AI phishing and social engineering are up 135%

AI phishing and social engineering are up 135%

The risk of people falling victim to malicious emails and “novel social engineering attacks” appear to be rising. The British-American cyber defense company Darktrace made the revelation in a blog post on April 2. The company contrasted the rise with the increased adoption of generative AI like ChatGPT.

According to Max Heinemeyer, chief product officer at Darktrace, there was a 135% increase in ‘novel social engineering attacks.’ Across thousands of active Darktrace/Email customers from January to February 2023, Darktrace found widespread adoption of ChatGPT.

In this instance, Heinemeyer argues that a novel social engineering phishing email differs significantly from the typical phishing attempt.

The pattern shows that generative AI, like ChatGPT, gives threat actors a way to quickly and efficiently create complex, targeted attacks.

It also makes jobs tougher for humans, especially if they’ve grown to distrust the emails they get, as Heinemeyer characterized one big issue that generative AI is causing. There are now diminishing returns on security training, given the emergence of increasingly sophisticated-looking and normal-seeming emails.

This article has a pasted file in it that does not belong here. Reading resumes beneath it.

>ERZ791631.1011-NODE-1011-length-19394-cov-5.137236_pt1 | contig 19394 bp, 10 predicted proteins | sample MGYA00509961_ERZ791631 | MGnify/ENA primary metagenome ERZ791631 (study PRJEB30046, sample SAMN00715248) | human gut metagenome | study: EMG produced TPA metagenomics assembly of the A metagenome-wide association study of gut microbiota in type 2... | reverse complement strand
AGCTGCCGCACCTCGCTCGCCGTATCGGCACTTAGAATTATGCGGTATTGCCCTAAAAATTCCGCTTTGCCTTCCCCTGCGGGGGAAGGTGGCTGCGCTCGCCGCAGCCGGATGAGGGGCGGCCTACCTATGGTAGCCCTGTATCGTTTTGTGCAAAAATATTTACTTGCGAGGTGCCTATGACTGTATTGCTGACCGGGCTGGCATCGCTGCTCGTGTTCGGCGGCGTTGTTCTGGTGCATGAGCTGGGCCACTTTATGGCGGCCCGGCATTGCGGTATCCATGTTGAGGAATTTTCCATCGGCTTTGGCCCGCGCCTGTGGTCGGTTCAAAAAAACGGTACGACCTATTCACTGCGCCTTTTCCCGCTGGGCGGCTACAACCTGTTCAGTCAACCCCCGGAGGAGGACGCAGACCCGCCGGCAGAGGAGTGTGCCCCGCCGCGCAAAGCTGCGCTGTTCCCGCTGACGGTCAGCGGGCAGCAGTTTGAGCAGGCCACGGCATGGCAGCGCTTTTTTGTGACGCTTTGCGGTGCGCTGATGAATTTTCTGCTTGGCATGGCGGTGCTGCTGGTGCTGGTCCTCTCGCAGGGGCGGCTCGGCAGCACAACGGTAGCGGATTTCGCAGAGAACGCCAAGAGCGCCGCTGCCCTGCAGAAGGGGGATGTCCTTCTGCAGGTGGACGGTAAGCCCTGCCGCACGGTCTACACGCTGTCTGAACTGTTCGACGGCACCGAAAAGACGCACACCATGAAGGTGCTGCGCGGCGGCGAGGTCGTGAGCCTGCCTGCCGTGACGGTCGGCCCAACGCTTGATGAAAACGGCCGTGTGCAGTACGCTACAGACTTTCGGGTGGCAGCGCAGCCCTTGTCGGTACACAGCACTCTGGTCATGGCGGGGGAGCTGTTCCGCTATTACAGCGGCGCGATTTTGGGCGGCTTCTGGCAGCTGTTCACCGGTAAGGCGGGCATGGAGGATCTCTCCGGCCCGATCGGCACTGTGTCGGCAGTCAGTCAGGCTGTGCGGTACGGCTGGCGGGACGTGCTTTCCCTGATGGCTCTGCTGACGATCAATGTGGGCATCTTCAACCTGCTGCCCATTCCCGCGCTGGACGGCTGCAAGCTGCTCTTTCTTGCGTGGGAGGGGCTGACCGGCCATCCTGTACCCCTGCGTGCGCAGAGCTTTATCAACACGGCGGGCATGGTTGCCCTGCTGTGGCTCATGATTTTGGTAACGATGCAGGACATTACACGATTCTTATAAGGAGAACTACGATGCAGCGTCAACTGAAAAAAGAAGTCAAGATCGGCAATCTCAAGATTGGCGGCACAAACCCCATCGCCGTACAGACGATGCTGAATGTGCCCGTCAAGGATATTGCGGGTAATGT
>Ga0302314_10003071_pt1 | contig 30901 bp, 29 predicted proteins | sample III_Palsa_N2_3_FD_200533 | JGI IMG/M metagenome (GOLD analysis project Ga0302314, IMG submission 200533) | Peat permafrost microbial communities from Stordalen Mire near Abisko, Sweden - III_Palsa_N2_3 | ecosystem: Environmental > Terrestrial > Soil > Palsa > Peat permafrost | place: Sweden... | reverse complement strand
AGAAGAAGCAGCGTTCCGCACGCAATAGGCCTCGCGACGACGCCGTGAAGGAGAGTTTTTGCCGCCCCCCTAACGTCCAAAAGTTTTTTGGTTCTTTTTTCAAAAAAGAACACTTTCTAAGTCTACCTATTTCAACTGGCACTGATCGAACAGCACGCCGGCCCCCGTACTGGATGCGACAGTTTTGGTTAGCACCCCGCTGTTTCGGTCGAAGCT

Heinemeyer predicts that the erosion of trust in digital interactions will continue or worsen. Such an outcome may appear if generative AI deliberately deceives others through exploitation. 

Using AI to understand employee behavior and patterns better, helping them ward off threats

Darktrace anticipates that future AI will assist email users in avoiding dangers by considering their routines and demands. Developers could utilize AI to come closer to employee behavior and patterns. User interactions with their email inboxes could be a great data source.

According to Heinemeyer, the future rests in a collaboration between artificial intelligence and humans. It is dangerous when the algorithms judge whether the communication is harmful or benign. Shifting the burden of responsibility of the person to a machine could be harmful.

While the stance taken is one of offloading the responsibility for security by utilizing AI to combat email security threats, it also envisions a world where even more AI – an intrusive one at that – is required to combat malicious AI and human acts that want to do the very same thing: to break into an individual’s business emails.

Although it isn’t a perfect answer, it makes for an easier but more expensive proposition for corporations and cybersecurity organizations.